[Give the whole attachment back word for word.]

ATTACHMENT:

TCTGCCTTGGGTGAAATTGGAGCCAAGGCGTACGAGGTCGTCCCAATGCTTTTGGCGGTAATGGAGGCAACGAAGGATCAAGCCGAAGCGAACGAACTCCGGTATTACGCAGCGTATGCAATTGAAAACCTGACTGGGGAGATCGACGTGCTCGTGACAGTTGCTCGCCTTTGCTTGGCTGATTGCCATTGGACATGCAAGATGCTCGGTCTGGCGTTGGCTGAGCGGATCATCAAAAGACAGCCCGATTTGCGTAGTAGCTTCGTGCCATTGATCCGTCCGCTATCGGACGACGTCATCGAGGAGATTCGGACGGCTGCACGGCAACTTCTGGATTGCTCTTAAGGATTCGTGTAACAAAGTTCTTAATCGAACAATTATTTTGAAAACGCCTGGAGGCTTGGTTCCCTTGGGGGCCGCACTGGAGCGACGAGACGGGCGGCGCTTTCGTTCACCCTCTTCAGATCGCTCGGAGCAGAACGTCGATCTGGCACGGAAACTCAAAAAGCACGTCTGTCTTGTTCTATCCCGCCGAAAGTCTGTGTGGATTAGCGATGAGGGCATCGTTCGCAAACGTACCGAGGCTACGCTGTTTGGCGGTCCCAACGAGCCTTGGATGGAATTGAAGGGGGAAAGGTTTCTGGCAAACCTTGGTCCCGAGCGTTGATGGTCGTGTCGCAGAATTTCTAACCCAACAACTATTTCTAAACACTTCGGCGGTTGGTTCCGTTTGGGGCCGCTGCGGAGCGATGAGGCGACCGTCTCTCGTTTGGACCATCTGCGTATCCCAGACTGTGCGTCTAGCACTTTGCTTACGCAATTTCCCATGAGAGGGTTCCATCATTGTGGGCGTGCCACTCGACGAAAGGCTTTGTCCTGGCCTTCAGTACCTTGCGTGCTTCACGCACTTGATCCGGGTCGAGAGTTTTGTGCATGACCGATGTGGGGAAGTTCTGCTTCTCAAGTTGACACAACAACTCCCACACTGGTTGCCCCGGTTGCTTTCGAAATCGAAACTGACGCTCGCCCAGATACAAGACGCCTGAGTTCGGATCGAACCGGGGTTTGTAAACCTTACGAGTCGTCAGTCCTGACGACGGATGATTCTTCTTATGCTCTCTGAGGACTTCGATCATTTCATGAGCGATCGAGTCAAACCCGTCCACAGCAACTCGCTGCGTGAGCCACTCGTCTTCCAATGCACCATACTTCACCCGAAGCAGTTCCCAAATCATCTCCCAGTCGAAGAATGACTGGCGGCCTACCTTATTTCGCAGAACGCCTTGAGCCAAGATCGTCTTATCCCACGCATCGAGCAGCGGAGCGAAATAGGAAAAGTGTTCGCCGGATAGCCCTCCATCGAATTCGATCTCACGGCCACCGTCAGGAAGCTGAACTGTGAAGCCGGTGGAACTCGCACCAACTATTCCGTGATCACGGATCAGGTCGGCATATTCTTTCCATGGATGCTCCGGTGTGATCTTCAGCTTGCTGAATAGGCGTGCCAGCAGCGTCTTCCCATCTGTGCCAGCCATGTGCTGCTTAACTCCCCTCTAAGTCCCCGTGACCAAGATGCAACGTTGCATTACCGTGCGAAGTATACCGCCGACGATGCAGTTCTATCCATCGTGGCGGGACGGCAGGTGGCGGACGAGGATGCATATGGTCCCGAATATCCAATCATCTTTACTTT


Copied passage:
TCTGCCTTGGGTGAAATTGGAGCCAAGGCGTACGAGGTCGTCCCAATGCTTTTGGCGGTAATGGAGGCAACGAAGGATCAAGCCGAAGCGAACGAACTCCGGTATTACGCAGCGTATGCAATTGAAAACCTGACTGGGGAGATCGACGTGCTCGTGACAGTTGCTCGCCTTTGCTTGGCTGATTGCCATTGGACATGCAAGATGCTCGGTCTGGCGTTGGCTGAGCGGATCATCAAAAGACAGCCCGATTTGCGTAGTAGCTTCGTGCCATTGATCCGTCCGCTATCGGACGACGTCATCGAGGAGATTCGGACGGCTGCACGGCAACTTCTGGATTGCTCTTAAGGATTCGTGTAACAAAGTTCTTAATCGAACAATTATTTTGAAAACGCCTGGAGGCTTGGTTCCCTTGGGGGCCGCACTGGAGCGACGAGACGGGCGGCGCTTTCGTTCACCCTCTTCAGATCGCTCGGAGCAGAACGTCGATCTGGCACGGAAACTCAAAAAGCACGTCTGTCTTGTTCTATCCCGCCGAAAGTCTGTGTGGATTAGCGATGAGGGCATCGTTCGCAAACGTACCGAGGCTACGCTGTTTGGCGGTCCCAACGAGCCTTGGATGGAATTGAAGGGGGAAAGGTTTCTGGCAAACCTTGGTCCCGAGCGTTGATGGTCGTGTCGCAGAATTTCTAACCCAACAACTATTTCTAAACACTTCGGCGGTTGGTTCCGTTTGGGGCCGCTGCGGAGCGATGAGGCGACCGTCTCTCGTTTGGACCATCTGCGTATCCCAGACTGTGCGTCTAGCACTTTGCTTACGCAATTTCCCATGAGAGGGTTCCATCATTGTGGGCGTGCCACTCGACGAAAGGCTTTGTCCTGGCCTTCAGTACCTTGCGTGCTTCACGCACTTGATCCGGGTCGAGAGTTTTGTGCATGACCGATGTGGGGAAGTTCTGCTTCTCAAGTTGACACAACAACTCCCACACTGGTTGCCCCGGTTGCTTTCGAAATCGAAACTGACGCTCGCCCAGATACAAGACGCCTGAGTTCGGATCGAACCGGGGTTTGTAAACCTTACGAGTCGTCAGTCCTGACGACGGATGATTCTTCTTATGCTCTCTGAGGACTTCGATCATTTCATGAGCGATCGAGTCAAACCCGTCCACAGCAACTCGCTGCGTGAGCCACTCGTCTTCCAATGCACCATACTTCACCCGAAGCAGTTCCCAAATCATCTCCCAGTCGAAGAATGACTGGCGGCCTACCTTATTTCGCAGAACGCCTTGAGCCAAGATCGTCTTATCCCACGCATCGAGCAGCGGAGCGAAATAGGAAAAGTGTTCGCCGGATAGCCCTCCATCGAATTCGATCTCACGGCCACCGTCAGGAAGCTGAACTGTGAAGCCGGTGGAACTCGCACCAACTATTCCGTGATCACGGATCAGGTCGGCATATTCTTTCCATGGATGCTCCGGTGTGATCTTCAGCTTGCTGAATAGGCGTGCCAGCAGCGTCTTCCCATCTGTGCCAGCCATGTGCTGCTTAACTCCCCTCTAAGTCCCCGTGACCAAGATGCAACGTTGCATTACCGTGCGAAGTATACCGCCGACGATGCAGTTCTATCCATCGTGGCGGGACGGCAGGTGGCGGACGAGGATGCATATGGTCCCGAATATCCAATCATCTTTACTTT